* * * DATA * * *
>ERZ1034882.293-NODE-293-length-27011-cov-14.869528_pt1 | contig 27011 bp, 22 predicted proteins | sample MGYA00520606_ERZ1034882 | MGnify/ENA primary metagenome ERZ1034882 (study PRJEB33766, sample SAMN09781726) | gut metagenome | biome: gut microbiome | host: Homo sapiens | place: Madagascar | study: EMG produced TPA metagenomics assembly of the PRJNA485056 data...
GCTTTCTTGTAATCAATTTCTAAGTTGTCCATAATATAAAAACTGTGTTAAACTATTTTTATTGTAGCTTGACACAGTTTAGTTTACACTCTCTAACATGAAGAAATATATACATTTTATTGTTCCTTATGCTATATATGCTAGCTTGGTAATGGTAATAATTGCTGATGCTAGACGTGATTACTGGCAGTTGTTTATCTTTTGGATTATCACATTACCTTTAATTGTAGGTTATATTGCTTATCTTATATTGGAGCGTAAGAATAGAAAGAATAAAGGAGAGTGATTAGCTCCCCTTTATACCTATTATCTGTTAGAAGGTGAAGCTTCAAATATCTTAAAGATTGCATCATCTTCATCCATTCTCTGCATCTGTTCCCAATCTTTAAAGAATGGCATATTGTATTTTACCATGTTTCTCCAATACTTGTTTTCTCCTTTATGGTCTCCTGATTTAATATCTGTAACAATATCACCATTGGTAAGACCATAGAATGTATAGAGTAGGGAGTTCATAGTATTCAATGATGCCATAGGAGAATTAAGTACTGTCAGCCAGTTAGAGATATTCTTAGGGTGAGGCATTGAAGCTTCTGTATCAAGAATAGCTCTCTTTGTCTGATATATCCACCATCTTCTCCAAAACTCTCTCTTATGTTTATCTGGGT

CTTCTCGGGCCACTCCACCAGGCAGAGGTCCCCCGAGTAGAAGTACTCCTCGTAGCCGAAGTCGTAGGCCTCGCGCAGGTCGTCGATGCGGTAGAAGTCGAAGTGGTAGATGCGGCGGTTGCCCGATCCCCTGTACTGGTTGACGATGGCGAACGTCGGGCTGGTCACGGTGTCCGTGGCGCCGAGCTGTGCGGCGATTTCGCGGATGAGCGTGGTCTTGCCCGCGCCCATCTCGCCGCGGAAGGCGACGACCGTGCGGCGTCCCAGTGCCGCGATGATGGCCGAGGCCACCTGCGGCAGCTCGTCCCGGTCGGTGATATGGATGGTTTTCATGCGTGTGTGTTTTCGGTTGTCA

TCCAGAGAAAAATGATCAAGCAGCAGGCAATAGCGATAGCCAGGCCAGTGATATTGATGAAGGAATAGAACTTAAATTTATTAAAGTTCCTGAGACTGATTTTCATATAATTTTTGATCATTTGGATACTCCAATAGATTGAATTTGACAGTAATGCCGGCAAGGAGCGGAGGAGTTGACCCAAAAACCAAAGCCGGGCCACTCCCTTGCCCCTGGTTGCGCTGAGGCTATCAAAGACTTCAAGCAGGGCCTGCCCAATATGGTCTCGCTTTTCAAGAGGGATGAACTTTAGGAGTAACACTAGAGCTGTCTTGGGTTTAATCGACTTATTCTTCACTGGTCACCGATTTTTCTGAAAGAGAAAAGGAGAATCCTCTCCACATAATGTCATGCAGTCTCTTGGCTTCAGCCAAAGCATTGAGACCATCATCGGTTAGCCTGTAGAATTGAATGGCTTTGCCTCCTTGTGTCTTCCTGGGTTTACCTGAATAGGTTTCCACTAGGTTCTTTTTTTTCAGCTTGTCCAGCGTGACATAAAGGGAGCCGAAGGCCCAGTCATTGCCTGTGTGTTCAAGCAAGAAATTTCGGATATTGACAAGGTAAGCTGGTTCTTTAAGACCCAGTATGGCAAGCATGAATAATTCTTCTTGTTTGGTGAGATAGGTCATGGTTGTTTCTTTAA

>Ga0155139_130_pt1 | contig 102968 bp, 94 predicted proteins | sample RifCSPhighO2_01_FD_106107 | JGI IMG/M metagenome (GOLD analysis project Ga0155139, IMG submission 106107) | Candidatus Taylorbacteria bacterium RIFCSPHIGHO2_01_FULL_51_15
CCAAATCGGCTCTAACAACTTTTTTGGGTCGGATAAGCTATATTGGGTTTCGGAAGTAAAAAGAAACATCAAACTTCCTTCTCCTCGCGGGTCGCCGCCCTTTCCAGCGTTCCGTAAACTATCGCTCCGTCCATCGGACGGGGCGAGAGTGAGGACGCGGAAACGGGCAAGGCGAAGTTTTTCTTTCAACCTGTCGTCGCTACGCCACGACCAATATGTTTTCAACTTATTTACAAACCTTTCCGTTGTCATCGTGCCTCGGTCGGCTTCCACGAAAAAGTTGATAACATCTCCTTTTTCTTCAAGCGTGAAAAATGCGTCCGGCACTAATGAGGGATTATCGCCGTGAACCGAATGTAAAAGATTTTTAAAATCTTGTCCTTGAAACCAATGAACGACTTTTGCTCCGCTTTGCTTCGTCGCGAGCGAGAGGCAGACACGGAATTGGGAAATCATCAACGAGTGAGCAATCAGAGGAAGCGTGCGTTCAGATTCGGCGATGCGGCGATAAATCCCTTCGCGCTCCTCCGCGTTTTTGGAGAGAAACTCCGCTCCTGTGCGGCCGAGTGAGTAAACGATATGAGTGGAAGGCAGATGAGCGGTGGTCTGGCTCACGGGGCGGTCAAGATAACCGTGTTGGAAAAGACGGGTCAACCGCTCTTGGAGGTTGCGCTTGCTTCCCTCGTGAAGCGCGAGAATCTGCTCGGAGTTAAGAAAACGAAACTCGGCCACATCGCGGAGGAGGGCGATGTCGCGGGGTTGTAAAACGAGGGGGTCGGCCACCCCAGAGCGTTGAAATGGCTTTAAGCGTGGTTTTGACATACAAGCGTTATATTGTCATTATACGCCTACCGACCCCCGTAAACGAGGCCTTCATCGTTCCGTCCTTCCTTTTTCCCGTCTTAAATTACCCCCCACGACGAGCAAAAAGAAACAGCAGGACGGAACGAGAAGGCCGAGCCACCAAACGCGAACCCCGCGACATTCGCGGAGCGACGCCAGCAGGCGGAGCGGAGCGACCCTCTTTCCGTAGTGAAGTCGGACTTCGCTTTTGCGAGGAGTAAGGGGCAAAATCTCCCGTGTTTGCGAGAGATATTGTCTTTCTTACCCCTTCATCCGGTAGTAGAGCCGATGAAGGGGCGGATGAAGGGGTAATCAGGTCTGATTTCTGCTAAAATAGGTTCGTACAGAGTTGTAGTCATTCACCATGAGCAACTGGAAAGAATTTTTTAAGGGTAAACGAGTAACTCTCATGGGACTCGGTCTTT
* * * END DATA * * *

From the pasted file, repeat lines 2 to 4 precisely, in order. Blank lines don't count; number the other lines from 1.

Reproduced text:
GCTTTCTTGTAATCAATTTCTAAGTTGTCCATAATATAAAAACTGTGTTAAACTATTTTTATTGTAGCTTGACACAGTTTAGTTTACACTCTCTAACATGAAGAAATATATACATTTTATTGTTCCTTATGCTATATATGCTAGCTTGGTAATGGTAATAATTGCTGATGCTAGACGTGATTACTGGCAGTTGTTTATCTTTTGGATTATCACATTACCTTTAATTGTAGGTTATATTGCTTATCTTATATTGGAGCGTAAGAATAGAAAGAATAAAGGAGAGTGATTAGCTCCCCTTTATACCTATTATCTGTTAGAAGGTGAAGCTTCAAATATCTTAAAGATTGCATCATCTTCATCCATTCTCTGCATCTGTTCCCAATCTTTAAAGAATGGCATATTGTATTTTACCATGTTTCTCCAATACTTGTTTTCTCCTTTATGGTCTCCTGATTTAATATCTGTAACAATATCACCATTGGTAAGACCATAGAATGTATAGAGTAGGGAGTTCATAGTATTCAATGATGCCATAGGAGAATTAAGTACTGTCAGCCAGTTAGAGATATTCTTAGGGTGAGGCATTGAAGCTTCTGTATCAAGAATAGCTCTCTTTGTCTGATATATCCACCATCTTCTCCAAAACTCTCTCTTATGTTTATCTGGGT

CTTCTCGGGCCACTCCACCAGGCAGAGGTCCCCCGAGTAGAAGTACTCCTCGTAGCCGAAGTCGTAGGCCTCGCGCAGGTCGTCGATGCGGTAGAAGTCGAAGTGGTAGATGCGGCGGTTGCCCGATCCCCTGTACTGGTTGACGATGGCGAACGTCGGGCTGGTCACGGTGTCCGTGGCGCCGAGCTGTGCGGCGATTTCGCGGATGAGCGTGGTCTTGCCCGCGCCCATCTCGCCGCGGAAGGCGACGACCGTGCGGCGTCCCAGTGCCGCGATGATGGCCGAGGCCACCTGCGGCAGCTCGTCCCGGTCGGTGATATGGATGGTTTTCATGCGTGTGTGTTTTCGGTTGTCA

TCCAGAGAAAAATGATCAAGCAGCAGGCAATAGCGATAGCCAGGCCAGTGATATTGATGAAGGAATAGAACTTAAATTTATTAAAGTTCCTGAGACTGATTTTCATATAATTTTTGATCATTTGGATACTCCAATAGATTGAATTTGACAGTAATGCCGGCAAGGAGCGGAGGAGTTGACCCAAAAACCAAAGCCGGGCCACTCCCTTGCCCCTGGTTGCGCTGAGGCTATCAAAGACTTCAAGCAGGGCCTGCCCAATATGGTCTCGCTTTTCAAGAGGGATGAACTTTAGGAGTAACACTAGAGCTGTCTTGGGTTTAATCGACTTATTCTTCACTGGTCACCGATTTTTCTGAAAGAGAAAAGGAGAATCCTCTCCACATAATGTCATGCAGTCTCTTGGCTTCAGCCAAAGCATTGAGACCATCATCGGTTAGCCTGTAGAATTGAATGGCTTTGCCTCCTTGTGTCTTCCTGGGTTTACCTGAATAGGTTTCCACTAGGTTCTTTTTTTTCAGCTTGTCCAGCGTGACATAAAGGGAGCCGAAGGCCCAGTCATTGCCTGTGTGTTCAAGCAAGAAATTTCGGATATTGACAAGGTAAGCTGGTTCTTTAAGACCCAGTATGGCAAGCATGAATAATTCTTCTTGTTTGGTGAGATAGGTCATGGTTGTTTCTTTAA